Climate change is such an expansive problem that it is often difficult to know where to begin to address it. It is a technological challenge: How do we develop and exploit the technology of the day to usher in a sustainable future? It is an economic challenge: How do investors remove the inherent risk of climate change from their portfolios and shift the world toward a green economy? It is, of course, a political challenge: How do we find consensus on a way forward for 193 nations at different stages of development and with different responsibilities, goals and ambitions?
Through this kaleidoscopic lens, we often miss one of the more forgotten and disturbing impacts of climate change: that it has deeply disproportionate effects on the most vulnerable among us.
Everyone on the planet will be impacted in some form or another by climate change. Unfortunately, as is the case so often in society, it is the disadvantaged and the poorest who suffer the worst environmental consequences of global warming.
Reports from the Intergovernmental Panel on Climate Change have shown that developing countries are likely to continue to suffer the worst effects of climate change, as extreme weather patterns become the norm and sea levels rise. The consequences of these environmental changes may reveal themselves in decreased food security, loss of livelihood, increased displacement, health and sanitation impacts, among other ramifications.
Africa provides an illuminating example of how drastic these effects can be. Agriculture is the economic foundation of many African countries. With 98 percent of it rain-fed, farming is very vulnerable to variable weather patterns. Projections have shown that anywhere from 7-40 percent of staple crops could be lost by 2050, depending on the region. This corresponds not only to a 25-90 percent potential increase in undernourishment but also a significant loss of livelihood given the agricultural sector employs up to 60 percent of labor on the continent.
In Bangladesh, it is estimated that by 2050, up to 18 million people could be on the move away from low-lying coastal areas. Small island developing states may provide the most dramatic visual of rising sea levels. The island nation of Kiribati has famously already purchased land for its citizens in Fiji as a contingency plan should their island be submerged.
Extreme weather events, which will be more common in a warmer world, will have drastic effects on water supplies. The issue is apparent already. A recently published UNISDR report has shown that 90 percent of natural disasters in the last 20 years have been weather-related. Floods can contaminate sources of drinking water, while droughts can wipe them out. Lack of access to clean water will have devastating effects on human health and increase the spread of disease.
Pope Francis has been a powerful voice on the world stage linking climate change with social justice. Writing in his environmental encyclical that "a true ecological approach always becomes a social approach," the Pontiff pinpointed that a response to environmental degradation is simultaneously a response to social inequality. He is right. The "moral imperative" to care for our planet, as Pope Francis has put it, is founded in the reality of the poorest societies.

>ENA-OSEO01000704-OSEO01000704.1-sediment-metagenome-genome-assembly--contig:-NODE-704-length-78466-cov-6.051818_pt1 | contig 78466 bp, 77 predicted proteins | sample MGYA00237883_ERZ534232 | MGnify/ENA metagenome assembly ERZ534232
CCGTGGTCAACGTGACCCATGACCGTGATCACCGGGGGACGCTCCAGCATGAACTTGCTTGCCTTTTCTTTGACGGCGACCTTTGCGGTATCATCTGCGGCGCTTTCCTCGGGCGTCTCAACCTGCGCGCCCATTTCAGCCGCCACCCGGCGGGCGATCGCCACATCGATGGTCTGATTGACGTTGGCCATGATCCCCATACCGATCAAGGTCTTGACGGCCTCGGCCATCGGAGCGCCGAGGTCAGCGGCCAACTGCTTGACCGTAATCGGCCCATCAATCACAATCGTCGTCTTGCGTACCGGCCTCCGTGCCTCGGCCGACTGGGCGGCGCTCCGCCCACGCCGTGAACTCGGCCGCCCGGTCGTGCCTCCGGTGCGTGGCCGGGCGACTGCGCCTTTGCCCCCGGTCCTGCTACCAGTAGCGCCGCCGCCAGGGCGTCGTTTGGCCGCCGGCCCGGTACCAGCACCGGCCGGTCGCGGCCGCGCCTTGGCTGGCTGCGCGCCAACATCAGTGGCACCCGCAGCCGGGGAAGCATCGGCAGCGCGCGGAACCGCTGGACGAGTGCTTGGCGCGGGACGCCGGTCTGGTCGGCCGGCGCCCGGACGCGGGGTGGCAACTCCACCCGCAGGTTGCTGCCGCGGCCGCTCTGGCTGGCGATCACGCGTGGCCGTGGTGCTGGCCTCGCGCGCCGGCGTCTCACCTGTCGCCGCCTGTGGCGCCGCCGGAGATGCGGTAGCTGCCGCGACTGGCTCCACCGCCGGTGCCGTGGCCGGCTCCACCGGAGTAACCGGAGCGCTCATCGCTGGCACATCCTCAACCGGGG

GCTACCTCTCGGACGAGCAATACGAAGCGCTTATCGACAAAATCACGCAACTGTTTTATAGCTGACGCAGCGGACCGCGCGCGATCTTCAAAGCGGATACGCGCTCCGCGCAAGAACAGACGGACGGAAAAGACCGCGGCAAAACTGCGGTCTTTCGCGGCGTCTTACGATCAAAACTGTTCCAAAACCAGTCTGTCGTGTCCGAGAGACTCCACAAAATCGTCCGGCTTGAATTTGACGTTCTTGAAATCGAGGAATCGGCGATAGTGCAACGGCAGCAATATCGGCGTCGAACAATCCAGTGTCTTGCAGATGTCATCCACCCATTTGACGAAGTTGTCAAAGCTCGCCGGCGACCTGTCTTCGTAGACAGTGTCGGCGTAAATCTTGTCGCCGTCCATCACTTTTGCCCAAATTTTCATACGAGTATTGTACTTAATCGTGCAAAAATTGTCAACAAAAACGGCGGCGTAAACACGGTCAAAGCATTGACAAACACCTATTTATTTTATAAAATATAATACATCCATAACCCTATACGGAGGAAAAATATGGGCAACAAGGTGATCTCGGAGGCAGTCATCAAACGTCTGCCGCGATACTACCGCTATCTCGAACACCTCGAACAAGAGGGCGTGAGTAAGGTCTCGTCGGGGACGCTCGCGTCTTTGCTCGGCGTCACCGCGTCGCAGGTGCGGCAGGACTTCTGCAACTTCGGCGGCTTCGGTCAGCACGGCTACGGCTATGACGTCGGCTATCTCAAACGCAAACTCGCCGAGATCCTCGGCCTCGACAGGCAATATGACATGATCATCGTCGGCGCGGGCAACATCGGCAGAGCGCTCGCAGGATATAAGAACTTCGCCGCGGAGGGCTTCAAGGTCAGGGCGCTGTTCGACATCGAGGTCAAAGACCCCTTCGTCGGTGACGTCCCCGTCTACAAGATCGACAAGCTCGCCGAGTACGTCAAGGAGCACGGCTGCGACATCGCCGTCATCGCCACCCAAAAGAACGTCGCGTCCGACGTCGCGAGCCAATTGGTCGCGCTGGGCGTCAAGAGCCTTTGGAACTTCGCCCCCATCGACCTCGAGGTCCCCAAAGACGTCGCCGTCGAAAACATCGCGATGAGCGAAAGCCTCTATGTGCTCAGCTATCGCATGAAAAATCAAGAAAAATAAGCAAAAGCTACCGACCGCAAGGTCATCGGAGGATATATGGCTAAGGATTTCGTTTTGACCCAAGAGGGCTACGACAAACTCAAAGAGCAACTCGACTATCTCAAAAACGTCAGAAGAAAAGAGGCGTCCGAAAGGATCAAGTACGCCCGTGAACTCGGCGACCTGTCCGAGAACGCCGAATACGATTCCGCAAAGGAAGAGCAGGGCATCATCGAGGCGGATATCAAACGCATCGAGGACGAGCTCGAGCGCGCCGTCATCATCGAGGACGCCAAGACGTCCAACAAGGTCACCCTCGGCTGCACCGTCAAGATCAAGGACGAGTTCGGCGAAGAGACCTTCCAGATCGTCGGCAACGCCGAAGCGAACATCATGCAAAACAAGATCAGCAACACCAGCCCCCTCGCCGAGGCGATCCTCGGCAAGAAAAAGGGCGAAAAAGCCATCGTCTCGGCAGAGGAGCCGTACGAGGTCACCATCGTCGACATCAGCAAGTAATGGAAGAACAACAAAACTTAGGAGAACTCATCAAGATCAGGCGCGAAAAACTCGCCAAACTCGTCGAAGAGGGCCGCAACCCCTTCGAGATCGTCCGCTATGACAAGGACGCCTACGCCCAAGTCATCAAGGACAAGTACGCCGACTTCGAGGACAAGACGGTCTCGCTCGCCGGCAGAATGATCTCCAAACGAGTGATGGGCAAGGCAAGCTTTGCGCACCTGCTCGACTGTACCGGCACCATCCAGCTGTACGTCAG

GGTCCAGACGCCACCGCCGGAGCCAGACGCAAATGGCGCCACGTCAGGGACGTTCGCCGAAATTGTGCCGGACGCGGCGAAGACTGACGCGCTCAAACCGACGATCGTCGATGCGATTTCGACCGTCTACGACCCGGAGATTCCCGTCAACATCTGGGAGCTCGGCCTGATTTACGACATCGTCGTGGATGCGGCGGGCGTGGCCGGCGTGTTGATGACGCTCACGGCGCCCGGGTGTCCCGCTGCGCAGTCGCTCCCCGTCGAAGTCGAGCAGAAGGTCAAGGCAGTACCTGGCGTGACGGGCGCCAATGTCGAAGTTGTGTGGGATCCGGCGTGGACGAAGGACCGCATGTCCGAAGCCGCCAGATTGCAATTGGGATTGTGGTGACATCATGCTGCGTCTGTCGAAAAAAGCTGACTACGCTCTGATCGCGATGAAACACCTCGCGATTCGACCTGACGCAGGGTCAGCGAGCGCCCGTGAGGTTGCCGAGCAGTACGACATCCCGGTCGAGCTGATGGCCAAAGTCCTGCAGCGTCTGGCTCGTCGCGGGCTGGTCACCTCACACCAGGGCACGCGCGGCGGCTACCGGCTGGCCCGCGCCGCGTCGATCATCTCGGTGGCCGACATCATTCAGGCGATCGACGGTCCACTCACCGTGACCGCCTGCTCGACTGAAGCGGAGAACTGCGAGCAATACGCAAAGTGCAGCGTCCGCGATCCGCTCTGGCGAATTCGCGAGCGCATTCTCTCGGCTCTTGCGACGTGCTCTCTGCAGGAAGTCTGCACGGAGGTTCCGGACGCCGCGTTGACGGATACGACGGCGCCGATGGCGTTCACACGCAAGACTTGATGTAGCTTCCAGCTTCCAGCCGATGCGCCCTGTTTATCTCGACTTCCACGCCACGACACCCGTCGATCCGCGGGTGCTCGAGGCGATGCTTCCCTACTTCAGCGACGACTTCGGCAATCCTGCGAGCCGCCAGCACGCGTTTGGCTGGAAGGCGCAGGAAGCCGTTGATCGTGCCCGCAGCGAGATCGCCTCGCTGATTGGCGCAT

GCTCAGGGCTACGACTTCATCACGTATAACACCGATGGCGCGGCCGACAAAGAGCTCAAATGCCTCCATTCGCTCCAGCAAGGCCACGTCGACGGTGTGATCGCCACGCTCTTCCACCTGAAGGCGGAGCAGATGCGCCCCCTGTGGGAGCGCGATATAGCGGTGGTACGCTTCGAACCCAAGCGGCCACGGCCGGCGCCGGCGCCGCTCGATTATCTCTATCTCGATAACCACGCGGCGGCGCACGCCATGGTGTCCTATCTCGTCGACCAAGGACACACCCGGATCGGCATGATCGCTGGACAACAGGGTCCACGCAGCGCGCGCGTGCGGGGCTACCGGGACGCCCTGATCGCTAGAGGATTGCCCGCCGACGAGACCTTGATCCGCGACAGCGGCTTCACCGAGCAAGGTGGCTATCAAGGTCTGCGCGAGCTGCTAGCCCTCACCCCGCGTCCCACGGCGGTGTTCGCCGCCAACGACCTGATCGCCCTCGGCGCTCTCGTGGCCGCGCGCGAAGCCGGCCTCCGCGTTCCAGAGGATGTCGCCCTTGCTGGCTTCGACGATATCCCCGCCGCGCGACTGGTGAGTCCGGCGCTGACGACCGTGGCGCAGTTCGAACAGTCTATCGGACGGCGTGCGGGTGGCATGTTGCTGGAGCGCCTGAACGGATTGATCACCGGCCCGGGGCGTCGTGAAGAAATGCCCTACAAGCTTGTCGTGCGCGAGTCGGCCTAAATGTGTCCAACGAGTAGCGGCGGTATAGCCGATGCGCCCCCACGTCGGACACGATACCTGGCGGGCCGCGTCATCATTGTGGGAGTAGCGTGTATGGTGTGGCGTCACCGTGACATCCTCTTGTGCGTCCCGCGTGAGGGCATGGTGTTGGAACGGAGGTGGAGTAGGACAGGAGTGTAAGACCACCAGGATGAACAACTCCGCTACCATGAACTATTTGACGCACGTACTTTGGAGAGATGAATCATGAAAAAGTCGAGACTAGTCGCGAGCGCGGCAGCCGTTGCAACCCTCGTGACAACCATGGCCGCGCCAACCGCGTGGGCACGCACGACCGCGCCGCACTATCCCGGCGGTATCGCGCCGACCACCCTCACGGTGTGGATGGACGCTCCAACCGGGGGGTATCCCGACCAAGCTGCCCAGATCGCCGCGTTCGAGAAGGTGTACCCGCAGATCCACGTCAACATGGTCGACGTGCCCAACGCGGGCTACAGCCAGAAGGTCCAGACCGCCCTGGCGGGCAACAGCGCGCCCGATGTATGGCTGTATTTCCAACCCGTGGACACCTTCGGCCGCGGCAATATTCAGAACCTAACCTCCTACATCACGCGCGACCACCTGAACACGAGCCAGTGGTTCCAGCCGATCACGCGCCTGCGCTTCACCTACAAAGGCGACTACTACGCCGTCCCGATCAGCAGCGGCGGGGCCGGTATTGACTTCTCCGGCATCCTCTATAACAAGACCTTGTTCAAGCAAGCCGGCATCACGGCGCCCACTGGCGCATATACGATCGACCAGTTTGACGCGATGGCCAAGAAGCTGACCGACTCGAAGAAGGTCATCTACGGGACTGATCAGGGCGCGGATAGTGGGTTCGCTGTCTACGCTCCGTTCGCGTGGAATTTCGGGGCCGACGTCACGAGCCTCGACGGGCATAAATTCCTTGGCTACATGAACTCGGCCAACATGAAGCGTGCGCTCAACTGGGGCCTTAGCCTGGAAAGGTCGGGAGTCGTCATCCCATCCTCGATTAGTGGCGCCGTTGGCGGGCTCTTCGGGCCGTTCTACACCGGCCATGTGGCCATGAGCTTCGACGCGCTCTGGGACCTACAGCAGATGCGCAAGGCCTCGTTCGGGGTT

The Paris climate conference is an opportunity to seize the imperative to take action to address this issue. Mitigating the effects of climate change through ambitious and concrete action plans will help greatly in reducing the severe consequences to the world, and especially the world's poor.
However, we must also recognize the new world we will be living in for some time. The impacts of climate change will unfortunately not stop the instant world leaders agree to or even take action.
This means we will need to adapt. Sadly, the developing countries that feel the effects of climate change the worst are also the least equipped to adapt to this shifting ecological reality. Where developed nations will suffer impacts from global warming as well, the infrastructure to cope with them is much more resilient.
Political commitments to address climate change are important in Paris. Financing will be just as necessary. According to UNEP's Adaptation Gap, climate adaptation financing needs could climb as high as $150 billion by 2025/2030 and $250-500 billion per year by 2050.
So far, 38 states have made pledges to the Green Climate Fund, which has been established to mobilize $100 billion annually in funding to developing nations to support mitigation and adaptation initiatives. This is promising, but the gap remains large.
As we consider the complexity of the climate change issue in Paris, we can't forget that it is often those furthest removed from the negotiation process who most need it to be a success. Whether this success is defined by action to walk back climate change or to finance measures for the world to adapt, it is at its core underlined by goals of a more just and equal society. It is not the first time the most powerful will decide the fate of the most vulnerable, but a strong climate change agreement may have the strongest reverberations in recent memory for the most disadvantaged in our world.
This post is part of a "Climate Justice" series produced by The Huffington Post, in conjunction with the U.N.'s 21st Conference of the Parties (COP21) in Paris (Nov. 30-Dec. 11), aka the climate-change conference. The series will put a spotlight on populations who are adversely affected by climate change. To view the entire series, visit here.